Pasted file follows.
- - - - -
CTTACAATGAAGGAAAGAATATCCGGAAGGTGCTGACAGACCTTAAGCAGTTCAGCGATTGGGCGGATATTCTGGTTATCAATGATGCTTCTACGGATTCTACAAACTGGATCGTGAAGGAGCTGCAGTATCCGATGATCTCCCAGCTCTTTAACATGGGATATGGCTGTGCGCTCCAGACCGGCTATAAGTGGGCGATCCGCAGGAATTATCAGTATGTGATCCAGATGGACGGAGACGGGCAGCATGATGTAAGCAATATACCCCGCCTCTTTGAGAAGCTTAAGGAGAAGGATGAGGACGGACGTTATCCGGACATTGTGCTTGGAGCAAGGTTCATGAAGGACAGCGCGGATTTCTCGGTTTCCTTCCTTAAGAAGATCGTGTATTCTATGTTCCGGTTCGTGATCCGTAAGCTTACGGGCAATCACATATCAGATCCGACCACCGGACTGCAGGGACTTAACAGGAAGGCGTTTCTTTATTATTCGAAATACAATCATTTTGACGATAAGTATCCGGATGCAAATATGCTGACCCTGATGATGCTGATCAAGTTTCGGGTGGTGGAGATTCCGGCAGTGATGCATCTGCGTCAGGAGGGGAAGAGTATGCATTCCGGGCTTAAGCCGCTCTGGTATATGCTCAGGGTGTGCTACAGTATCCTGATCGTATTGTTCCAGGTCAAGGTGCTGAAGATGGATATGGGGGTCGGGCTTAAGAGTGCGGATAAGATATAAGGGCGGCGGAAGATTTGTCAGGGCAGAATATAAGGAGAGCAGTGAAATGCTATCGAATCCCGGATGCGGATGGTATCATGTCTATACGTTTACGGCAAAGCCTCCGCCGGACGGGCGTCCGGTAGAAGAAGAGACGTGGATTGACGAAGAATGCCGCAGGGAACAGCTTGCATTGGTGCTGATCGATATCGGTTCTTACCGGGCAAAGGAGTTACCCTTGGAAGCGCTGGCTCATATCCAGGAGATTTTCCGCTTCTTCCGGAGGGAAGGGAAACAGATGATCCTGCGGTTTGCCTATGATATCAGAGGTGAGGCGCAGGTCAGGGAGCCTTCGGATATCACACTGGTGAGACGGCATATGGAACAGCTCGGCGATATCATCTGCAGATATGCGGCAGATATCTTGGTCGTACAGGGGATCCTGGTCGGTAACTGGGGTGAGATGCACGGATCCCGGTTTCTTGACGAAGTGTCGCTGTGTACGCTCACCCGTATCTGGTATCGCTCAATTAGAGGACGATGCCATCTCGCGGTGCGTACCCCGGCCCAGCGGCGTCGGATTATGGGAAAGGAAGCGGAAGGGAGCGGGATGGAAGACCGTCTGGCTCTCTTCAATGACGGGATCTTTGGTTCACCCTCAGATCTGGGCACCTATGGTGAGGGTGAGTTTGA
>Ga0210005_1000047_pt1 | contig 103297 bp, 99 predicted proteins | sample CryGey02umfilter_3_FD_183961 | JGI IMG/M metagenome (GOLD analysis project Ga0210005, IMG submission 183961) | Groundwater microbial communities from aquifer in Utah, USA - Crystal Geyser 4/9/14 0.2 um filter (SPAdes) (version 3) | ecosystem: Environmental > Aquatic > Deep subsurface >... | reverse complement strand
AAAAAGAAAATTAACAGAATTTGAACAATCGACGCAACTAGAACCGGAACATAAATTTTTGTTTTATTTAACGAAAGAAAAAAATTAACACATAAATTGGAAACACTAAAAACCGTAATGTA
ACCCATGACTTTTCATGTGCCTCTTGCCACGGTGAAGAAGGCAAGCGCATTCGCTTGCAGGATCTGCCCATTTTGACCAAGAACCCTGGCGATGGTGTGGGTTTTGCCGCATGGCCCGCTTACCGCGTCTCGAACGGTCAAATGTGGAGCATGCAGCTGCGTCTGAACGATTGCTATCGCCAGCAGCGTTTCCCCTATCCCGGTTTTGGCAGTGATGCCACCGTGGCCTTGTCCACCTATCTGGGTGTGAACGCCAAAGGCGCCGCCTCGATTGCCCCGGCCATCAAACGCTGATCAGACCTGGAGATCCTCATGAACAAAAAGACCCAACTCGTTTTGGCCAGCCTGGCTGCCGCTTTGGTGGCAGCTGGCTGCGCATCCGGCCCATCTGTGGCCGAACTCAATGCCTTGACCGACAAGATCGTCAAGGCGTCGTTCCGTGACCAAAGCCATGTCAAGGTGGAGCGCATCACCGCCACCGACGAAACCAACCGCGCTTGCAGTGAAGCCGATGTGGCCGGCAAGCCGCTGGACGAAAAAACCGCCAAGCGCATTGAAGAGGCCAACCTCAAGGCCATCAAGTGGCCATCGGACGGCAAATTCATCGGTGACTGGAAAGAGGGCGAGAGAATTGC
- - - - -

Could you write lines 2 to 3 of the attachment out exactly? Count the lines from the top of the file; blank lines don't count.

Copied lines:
>Ga0210005_1000047_pt1 | contig 103297 bp, 99 predicted proteins | sample CryGey02umfilter_3_FD_183961 | JGI IMG/M metagenome (GOLD analysis project Ga0210005, IMG submission 183961) | Groundwater microbial communities from aquifer in Utah, USA - Crystal Geyser 4/9/14 0.2 um filter (SPAdes) (version 3) | ecosystem: Environmental > Aquatic > Deep subsurface >... | reverse complement strand
AAAAAGAAAATTAACAGAATTTGAACAATCGACGCAACTAGAACCGGAACATAAATTTTTGTTTTATTTAACGAAAGAAAAAAATTAACACATAAATTGGAAACACTAAAAACCGTAATGTA